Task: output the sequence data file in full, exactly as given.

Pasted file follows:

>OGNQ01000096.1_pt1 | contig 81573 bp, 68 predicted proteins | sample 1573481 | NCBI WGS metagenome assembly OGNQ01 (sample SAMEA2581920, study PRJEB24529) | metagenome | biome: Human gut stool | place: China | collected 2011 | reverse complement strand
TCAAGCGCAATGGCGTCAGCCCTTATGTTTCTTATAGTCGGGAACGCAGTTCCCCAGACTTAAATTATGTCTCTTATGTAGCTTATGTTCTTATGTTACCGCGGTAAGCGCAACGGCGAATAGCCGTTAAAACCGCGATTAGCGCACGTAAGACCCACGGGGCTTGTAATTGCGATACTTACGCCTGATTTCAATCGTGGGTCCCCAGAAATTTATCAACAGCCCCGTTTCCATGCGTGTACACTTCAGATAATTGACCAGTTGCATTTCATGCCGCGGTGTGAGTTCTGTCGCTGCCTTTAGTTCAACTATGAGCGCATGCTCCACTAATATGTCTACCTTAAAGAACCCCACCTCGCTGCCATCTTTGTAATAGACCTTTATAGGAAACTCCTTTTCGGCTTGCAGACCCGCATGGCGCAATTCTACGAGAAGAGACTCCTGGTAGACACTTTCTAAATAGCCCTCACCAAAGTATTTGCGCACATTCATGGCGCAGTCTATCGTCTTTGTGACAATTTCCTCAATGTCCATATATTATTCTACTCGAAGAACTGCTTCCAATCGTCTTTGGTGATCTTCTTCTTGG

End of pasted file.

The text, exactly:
>OGNQ01000096.1_pt1 | contig 81573 bp, 68 predicted proteins | sample 1573481 | NCBI WGS metagenome assembly OGNQ01 (sample SAMEA2581920, study PRJEB24529) | metagenome | biome: Human gut stool | place: China | collected 2011 | reverse complement strand
TCAAGCGCAATGGCGTCAGCCCTTATGTTTCTTATAGTCGGGAACGCAGTTCCCCAGACTTAAATTATGTCTCTTATGTAGCTTATGTTCTTATGTTACCGCGGTAAGCGCAACGGCGAATAGCCGTTAAAACCGCGATTAGCGCACGTAAGACCCACGGGGCTTGTAATTGCGATACTTACGCCTGATTTCAATCGTGGGTCCCCAGAAATTTATCAACAGCCCCGTTTCCATGCGTGTACACTTCAGATAATTGACCAGTTGCATTTCATGCCGCGGTGTGAGTTCTGTCGCTGCCTTTAGTTCAACTATGAGCGCATGCTCCACTAATATGTCTACCTTAAAGAACCCCACCTCGCTGCCATCTTTGTAATAGACCTTTATAGGAAACTCCTTTTCGGCTTGCAGACCCGCATGGCGCAATTCTACGAGAAGAGACTCCTGGTAGACACTTTCTAAATAGCCCTCACCAAAGTATTTGCGCACATTCATGGCGCAGTCTATCGTCTTTGTGACAATTTCCTCAATGTCCATATATTATTCTACTCGAAGAACTGCTTCCAATCGTCTTTGGTGATCTTCTTCTTGG